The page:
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Letter from John Adams to Abigail Adams, 7 March 1796

My Dearest Friend

I have made the necessary Inquiry concerning Seeds And have found the Price so extravagant that I have concluded it imprudent to purchase any for Captn. Beal, Dr. Welsh, Mr. Dexter, Dr. Tufts or myself. And I desire you to purchase or request Dr. Tufts to purchase for me one hundred and twenty Pounds of Clover Seed. The Second Crop of Clover, from which alone they thresh the Seeds in Pensilvania, fell short the last Season in Such a manner, that there is little at Market and none under a Price so exorbitant that it would be folly to purchase it - from 20 to 24 dollars a Bushell of about 60 pound Weight. The Traders have written to New England, and a great deal of trash will be imported here from thence: but We may as well purchase at home, as purchase our own seeds here and send them home.

My Health has been better this Winter than in any one since I had the Fever and Ague. This Happiness

I attribute to the free Use of my Horse, the last Summer. But I begin to feel the Want of Exercise, and to fear that the Spring will incommode me. A dreary Prospect of three months more to be wasted here, in doing little or nothing, vexes me sore, but what cannot be curd must be endured.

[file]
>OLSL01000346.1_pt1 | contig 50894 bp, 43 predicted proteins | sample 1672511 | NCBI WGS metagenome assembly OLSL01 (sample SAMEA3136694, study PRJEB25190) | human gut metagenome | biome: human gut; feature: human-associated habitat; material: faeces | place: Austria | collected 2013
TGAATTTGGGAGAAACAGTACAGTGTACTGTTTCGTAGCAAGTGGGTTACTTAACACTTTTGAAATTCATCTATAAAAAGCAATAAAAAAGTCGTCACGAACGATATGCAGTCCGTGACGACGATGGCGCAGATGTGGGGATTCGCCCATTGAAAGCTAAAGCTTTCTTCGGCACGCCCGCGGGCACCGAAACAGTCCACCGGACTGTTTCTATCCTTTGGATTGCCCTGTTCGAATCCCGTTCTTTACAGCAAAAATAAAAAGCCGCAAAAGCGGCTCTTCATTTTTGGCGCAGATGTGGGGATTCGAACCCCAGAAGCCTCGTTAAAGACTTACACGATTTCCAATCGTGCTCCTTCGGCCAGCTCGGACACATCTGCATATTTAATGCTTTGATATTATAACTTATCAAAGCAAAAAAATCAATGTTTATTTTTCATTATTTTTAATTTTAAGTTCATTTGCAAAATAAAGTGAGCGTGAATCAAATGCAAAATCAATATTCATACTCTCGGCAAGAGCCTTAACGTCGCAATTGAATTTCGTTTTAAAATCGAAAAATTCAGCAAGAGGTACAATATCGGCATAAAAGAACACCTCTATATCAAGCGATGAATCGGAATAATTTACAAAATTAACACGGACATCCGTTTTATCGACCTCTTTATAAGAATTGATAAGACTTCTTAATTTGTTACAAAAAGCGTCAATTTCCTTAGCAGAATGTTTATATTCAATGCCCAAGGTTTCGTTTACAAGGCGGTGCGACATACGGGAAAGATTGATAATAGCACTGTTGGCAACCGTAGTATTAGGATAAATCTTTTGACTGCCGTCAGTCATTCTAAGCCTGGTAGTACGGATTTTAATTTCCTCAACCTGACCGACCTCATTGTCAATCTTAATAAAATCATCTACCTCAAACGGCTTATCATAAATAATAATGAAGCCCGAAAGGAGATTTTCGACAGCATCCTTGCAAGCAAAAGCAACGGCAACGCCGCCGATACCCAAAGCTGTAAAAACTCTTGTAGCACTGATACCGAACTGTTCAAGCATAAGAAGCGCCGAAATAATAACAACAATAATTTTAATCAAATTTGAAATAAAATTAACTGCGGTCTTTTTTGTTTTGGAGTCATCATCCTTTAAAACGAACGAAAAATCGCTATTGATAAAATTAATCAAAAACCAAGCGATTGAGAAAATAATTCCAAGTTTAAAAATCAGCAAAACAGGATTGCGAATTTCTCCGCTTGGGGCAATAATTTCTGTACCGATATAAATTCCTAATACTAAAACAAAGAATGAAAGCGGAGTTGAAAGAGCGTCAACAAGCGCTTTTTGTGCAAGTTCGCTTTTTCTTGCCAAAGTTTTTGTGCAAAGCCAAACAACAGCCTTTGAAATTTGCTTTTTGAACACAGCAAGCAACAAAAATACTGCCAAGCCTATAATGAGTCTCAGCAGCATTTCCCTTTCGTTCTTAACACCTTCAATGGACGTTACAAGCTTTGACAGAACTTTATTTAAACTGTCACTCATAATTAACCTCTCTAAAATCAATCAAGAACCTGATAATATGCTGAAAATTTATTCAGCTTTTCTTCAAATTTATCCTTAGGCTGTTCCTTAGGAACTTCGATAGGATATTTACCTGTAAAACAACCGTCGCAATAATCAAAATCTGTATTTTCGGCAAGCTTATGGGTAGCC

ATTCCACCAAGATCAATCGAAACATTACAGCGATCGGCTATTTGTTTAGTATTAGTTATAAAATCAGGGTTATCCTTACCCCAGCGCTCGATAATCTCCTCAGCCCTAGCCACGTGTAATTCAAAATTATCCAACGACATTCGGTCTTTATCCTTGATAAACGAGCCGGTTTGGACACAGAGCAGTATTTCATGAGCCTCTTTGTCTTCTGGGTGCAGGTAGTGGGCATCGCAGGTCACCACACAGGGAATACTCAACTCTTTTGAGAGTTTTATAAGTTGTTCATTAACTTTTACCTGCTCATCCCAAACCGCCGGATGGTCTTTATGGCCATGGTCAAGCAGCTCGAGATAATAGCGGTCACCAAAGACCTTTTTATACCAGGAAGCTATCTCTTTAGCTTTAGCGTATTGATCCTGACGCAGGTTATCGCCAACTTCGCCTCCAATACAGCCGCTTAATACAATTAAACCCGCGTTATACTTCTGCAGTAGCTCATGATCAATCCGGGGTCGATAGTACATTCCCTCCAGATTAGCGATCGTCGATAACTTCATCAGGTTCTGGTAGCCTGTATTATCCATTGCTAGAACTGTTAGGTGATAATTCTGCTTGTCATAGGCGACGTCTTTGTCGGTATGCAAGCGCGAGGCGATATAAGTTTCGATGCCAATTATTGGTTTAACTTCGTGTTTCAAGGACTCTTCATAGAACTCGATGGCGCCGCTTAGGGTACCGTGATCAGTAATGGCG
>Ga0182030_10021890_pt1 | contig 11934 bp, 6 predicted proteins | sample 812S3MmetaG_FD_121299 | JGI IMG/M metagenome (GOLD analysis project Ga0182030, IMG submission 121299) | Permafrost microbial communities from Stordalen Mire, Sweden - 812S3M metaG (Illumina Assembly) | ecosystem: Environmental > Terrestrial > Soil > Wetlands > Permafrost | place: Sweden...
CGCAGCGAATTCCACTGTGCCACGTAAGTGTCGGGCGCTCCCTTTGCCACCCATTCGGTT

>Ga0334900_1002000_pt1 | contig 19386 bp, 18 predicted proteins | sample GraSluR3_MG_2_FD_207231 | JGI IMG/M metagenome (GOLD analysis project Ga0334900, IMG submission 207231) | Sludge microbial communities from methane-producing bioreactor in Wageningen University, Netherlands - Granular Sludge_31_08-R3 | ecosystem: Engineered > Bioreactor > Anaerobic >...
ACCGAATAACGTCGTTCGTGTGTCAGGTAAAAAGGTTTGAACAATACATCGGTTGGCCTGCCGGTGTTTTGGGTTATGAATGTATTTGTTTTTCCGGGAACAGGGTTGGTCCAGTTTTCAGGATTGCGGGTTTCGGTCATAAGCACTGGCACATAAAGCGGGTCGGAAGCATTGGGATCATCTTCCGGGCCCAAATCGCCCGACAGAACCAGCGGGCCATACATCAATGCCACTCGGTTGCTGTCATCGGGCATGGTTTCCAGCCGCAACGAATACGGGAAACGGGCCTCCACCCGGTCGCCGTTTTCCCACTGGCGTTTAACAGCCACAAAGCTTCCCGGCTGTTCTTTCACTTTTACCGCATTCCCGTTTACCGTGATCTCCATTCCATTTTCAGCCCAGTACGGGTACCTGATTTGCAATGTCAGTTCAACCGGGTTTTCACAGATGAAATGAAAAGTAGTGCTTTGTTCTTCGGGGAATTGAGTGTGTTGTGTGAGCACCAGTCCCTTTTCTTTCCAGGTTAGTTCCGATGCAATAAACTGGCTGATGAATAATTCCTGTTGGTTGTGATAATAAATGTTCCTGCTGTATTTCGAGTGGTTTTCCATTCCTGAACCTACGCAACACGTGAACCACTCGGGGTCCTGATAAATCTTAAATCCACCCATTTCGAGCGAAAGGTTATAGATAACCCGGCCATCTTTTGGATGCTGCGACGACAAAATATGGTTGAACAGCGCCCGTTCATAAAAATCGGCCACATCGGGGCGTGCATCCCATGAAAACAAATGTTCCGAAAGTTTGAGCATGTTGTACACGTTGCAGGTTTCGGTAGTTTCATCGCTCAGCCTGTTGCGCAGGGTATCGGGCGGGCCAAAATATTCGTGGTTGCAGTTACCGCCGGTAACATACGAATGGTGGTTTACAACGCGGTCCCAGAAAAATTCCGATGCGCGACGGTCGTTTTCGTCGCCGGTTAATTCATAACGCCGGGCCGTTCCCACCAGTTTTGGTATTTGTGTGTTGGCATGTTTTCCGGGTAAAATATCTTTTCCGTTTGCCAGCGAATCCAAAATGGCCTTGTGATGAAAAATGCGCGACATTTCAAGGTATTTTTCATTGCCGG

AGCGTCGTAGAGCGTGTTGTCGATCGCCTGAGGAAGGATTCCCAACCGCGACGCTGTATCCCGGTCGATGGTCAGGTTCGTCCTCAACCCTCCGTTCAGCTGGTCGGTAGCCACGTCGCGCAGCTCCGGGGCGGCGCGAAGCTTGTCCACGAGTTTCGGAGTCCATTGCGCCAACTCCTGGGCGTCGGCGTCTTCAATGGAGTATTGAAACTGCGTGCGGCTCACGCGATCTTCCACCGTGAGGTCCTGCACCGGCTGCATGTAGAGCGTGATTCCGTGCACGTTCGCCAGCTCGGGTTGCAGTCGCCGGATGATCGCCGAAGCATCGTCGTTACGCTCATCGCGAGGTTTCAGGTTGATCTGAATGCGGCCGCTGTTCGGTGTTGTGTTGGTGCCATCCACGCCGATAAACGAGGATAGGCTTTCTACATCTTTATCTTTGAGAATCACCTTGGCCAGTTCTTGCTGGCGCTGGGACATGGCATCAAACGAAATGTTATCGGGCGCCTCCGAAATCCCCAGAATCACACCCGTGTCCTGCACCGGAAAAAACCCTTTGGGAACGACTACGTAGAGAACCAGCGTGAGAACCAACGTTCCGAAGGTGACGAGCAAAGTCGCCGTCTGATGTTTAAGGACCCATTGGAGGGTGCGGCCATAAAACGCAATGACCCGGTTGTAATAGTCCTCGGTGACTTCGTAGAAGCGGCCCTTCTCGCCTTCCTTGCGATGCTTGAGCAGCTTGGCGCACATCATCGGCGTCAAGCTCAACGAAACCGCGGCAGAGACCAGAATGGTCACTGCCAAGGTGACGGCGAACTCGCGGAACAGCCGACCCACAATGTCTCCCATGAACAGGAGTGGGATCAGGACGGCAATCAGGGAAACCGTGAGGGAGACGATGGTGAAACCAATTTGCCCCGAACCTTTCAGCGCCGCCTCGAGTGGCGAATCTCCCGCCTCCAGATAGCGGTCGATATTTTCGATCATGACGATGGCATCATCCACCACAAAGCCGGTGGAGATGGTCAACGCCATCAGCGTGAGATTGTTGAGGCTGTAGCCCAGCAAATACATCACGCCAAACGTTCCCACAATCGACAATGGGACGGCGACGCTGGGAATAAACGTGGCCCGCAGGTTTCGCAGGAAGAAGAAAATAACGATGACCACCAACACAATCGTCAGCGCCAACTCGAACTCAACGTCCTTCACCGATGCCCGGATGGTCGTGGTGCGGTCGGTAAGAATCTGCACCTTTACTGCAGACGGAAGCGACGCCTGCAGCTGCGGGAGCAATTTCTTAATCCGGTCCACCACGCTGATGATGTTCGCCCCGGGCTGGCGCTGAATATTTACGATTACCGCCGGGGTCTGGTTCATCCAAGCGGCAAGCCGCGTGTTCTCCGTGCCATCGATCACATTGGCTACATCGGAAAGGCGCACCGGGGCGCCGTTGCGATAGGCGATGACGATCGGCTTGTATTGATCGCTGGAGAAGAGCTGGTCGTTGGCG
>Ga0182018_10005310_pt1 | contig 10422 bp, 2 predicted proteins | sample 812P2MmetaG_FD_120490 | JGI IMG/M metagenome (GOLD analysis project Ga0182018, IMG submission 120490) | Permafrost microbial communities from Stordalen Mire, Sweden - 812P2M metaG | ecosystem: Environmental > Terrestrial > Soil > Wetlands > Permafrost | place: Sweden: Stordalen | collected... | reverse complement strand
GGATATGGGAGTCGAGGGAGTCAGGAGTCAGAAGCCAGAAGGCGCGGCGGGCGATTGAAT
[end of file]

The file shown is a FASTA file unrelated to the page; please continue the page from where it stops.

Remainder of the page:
I Sometimes think that I am labouring in vain and Spending my Life for nought, in a fruitless Endeavour to preserve a Union that being detested on both Sides cannot long last. But I shall persevere, as long as I can to do all I can to preserve a Compact which is useful and might be more so, if the Pride of Aristocracy, and its Malice against all Superiority did not Stand in its own Light as it always did and always will. Bodies of Gentlemen Act with as little Union and as little Wisdom as Bodies of Ladies or Bodies of Simplemen or Bodies of Mob. The Spark, whether it be in the flint or the Steal, never comes out but by Collision. Indeed a Spark is a drop or Particle of melted, red hot iron. The Spark is in the Iron then but it can be stricken out only by the blows of the flint. Let the Wisdom then be in the Gentlemen if you will -- it will never fly out -- it will never give light till it be Smitten by the flint, or the Mass. But why do I write Pedantical Lectures to you? Because I have nothing else to say.

So farewell.

Mrs A

[Endorsement -- see page image]

Cite web page as: Letter from John Adams to Abigail Adams, 7 March 1796 [electronic edition]. Adams Family Papers: An Electronic Archive. Massachusetts Historical Society. http://www.masshist.org/digitaladams/
Original manuscript: Adams, John. Letter from John Adams to Abigail Adams, 7 March 1796. 3 pages. Original manuscript from the Adams Family Papers, Massachusetts Historical Society.
Source of transcription: Adams Papers Editorial Project. Unverified transcriptions.
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